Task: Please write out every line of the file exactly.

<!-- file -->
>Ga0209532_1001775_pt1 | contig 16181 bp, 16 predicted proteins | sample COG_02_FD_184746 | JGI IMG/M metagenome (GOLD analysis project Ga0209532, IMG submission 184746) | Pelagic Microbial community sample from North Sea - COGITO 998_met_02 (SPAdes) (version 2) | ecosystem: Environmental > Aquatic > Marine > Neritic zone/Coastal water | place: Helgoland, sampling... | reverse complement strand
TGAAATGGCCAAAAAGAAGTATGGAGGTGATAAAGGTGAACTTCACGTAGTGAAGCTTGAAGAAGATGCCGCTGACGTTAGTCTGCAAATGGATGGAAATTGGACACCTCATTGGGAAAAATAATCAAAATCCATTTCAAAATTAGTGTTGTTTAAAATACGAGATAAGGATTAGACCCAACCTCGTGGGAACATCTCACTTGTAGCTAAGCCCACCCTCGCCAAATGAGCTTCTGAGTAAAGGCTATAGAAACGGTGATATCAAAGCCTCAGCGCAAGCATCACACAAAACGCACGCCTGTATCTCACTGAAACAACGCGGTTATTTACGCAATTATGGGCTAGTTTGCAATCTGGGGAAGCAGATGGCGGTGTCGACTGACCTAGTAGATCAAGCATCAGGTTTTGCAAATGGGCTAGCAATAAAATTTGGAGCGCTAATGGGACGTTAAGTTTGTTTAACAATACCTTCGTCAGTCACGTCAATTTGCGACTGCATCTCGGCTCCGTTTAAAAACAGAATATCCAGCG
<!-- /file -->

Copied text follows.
>Ga0209532_1001775_pt1 | contig 16181 bp, 16 predicted proteins | sample COG_02_FD_184746 | JGI IMG/M metagenome (GOLD analysis project Ga0209532, IMG submission 184746) | Pelagic Microbial community sample from North Sea - COGITO 998_met_02 (SPAdes) (version 2) | ecosystem: Environmental > Aquatic > Marine > Neritic zone/Coastal water | place: Helgoland, sampling... | reverse complement strand
TGAAATGGCCAAAAAGAAGTATGGAGGTGATAAAGGTGAACTTCACGTAGTGAAGCTTGAAGAAGATGCCGCTGACGTTAGTCTGCAAATGGATGGAAATTGGACACCTCATTGGGAAAAATAATCAAAATCCATTTCAAAATTAGTGTTGTTTAAAATACGAGATAAGGATTAGACCCAACCTCGTGGGAACATCTCACTTGTAGCTAAGCCCACCCTCGCCAAATGAGCTTCTGAGTAAAGGCTATAGAAACGGTGATATCAAAGCCTCAGCGCAAGCATCACACAAAACGCACGCCTGTATCTCACTGAAACAACGCGGTTATTTACGCAATTATGGGCTAGTTTGCAATCTGGGGAAGCAGATGGCGGTGTCGACTGACCTAGTAGATCAAGCATCAGGTTTTGCAAATGGGCTAGCAATAAAATTTGGAGCGCTAATGGGACGTTAAGTTTGTTTAACAATACCTTCGTCAGTCACGTCAATTTGCGACTGCATCTCGGCTCCGTTTAAAAACAGAATATCCAGCG